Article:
Prelude to Hidden Virus of Personal Truth
“Life doesn't begin until birth, so it's not like it matters,” declared Roger, the high school senior son of Jack and Joan Green. He stood, hands in his pockets, oblivious to the truth that his words were counter to any human understanding prior to a few decades ago, or that they were contrary to both science and reason. He did know they were contrary to faith, however. Seeing the astonished looks on his parent's faces, he sought to comfort them, “Don't worry. If anything happened, it would be her choice, so it's not like I'd be on the hook with God or anything.”
Jack and Joan gasped simultaneously.
Meanwhile, in the Flowers home, homeschool was also being attempted for the first time. Sandra read through her math problem; her father, Mark, looking over her shoulder.
His eyes widened, seeing the problem had to do with game theory, hunting, and the relationship between populations of predator and prey and number of hunting licenses that would be granted. “Is this really what twelve-year-olds study?” he muttered to himself.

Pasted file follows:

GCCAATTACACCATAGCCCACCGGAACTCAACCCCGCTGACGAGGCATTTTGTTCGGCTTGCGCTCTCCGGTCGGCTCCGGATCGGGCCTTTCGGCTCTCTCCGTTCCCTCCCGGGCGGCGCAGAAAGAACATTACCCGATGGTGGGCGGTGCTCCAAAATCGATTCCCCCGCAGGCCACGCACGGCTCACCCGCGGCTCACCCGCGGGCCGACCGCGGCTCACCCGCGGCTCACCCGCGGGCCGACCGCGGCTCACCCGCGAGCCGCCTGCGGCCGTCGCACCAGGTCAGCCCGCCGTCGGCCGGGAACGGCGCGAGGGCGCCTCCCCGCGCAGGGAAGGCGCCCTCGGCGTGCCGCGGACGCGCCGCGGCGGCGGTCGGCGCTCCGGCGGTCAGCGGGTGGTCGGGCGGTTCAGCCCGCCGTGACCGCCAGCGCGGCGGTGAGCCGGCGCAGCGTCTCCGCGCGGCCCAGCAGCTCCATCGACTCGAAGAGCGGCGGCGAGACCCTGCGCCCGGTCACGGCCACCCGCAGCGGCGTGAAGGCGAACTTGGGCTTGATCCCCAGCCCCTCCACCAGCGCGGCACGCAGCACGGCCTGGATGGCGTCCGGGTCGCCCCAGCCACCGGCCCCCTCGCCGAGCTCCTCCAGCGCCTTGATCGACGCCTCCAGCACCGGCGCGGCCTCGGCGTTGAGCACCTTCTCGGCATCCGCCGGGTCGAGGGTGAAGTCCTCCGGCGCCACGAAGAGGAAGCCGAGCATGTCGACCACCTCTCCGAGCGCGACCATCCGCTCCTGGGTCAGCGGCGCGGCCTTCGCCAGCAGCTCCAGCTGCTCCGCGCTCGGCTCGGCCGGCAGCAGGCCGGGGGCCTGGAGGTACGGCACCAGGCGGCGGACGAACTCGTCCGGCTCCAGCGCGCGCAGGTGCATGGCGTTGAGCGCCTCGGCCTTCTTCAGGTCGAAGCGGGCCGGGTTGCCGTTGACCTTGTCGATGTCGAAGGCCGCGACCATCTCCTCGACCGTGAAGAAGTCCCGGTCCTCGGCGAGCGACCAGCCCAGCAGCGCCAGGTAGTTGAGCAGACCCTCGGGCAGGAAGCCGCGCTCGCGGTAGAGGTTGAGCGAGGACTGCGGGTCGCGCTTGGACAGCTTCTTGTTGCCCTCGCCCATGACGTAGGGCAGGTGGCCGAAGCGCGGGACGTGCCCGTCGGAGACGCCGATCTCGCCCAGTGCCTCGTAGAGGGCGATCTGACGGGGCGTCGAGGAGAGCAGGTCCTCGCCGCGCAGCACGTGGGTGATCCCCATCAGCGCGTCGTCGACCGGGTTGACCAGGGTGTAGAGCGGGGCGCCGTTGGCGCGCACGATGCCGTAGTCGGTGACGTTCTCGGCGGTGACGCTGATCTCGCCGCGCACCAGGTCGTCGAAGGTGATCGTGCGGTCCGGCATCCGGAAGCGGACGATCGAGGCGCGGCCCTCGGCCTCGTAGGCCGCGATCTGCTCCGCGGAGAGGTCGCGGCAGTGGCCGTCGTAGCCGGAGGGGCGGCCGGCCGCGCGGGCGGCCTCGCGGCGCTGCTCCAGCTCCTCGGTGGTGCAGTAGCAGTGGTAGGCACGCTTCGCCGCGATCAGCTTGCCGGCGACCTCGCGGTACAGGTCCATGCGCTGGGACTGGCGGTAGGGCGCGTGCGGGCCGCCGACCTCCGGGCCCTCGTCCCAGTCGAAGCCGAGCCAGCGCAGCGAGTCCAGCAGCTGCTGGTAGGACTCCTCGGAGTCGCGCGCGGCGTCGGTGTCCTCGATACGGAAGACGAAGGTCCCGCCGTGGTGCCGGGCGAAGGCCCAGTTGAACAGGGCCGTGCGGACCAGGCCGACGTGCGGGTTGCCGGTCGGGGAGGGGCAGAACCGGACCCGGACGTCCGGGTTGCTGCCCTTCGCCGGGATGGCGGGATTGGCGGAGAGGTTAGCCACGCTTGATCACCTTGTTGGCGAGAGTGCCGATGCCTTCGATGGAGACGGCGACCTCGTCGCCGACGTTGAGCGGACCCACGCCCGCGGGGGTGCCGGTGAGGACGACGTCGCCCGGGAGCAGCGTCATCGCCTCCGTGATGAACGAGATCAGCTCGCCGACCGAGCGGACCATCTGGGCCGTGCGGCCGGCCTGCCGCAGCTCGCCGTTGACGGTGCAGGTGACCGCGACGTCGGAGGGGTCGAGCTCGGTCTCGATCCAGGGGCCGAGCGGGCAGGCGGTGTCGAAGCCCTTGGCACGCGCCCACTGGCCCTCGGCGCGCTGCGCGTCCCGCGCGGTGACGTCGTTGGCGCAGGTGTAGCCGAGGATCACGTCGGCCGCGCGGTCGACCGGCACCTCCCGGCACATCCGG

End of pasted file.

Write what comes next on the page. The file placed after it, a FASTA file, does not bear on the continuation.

“Daddy?” began Sandra, hesitantly. “Life begins at birth, so why don't hunters hunt doe in winter or spring or summer? Why are they hunting at all? Hunting is cruel.”
Father and Mother exchanged looks of horror. “Why do you say life begins at birth, Honey?” asked Rachel.
“It's science, Mommy. It's what they taught us in school, so it's true,” she declared. Seeing their looks of disbelief, she added, “Right?”
Rachel and Mark excused themselves to the kitchen.
“I had no idea they were learning this ... are our kids brainwashed?” whispered Rachel, her voice etched with determined concern.
“Maybe,” admitted Mark with a sigh. “We are not prepared for this, are we? How do we get prepared?”
“I bet other Catholic families, who already homeschool, could help. Remember that invitation from Father George to join a video Halo?”
“Oh! Good idea! I'll find the email.”